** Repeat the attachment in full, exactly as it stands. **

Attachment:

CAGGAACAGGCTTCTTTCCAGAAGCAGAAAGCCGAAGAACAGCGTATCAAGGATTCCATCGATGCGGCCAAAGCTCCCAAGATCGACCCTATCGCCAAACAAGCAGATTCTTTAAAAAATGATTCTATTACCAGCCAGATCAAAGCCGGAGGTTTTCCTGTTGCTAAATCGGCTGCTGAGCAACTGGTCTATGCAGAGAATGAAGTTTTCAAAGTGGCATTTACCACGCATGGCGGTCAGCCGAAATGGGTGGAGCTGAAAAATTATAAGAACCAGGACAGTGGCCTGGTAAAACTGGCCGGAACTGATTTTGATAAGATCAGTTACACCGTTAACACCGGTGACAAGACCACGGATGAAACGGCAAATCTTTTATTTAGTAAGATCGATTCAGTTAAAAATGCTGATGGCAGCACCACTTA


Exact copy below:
CAGGAACAGGCTTCTTTCCAGAAGCAGAAAGCCGAAGAACAGCGTATCAAGGATTCCATCGATGCGGCCAAAGCTCCCAAGATCGACCCTATCGCCAAACAAGCAGATTCTTTAAAAAATGATTCTATTACCAGCCAGATCAAAGCCGGAGGTTTTCCTGTTGCTAAATCGGCTGCTGAGCAACTGGTCTATGCAGAGAATGAAGTTTTCAAAGTGGCATTTACCACGCATGGCGGTCAGCCGAAATGGGTGGAGCTGAAAAATTATAAGAACCAGGACAGTGGCCTGGTAAAACTGGCCGGAACTGATTTTGATAAGATCAGTTACACCGTTAACACCGGTGACAAGACCACGGATGAAACGGCAAATCTTTTATTTAGTAAGATCGATTCAGTTAAAAATGCTGATGGCAGCACCACTTA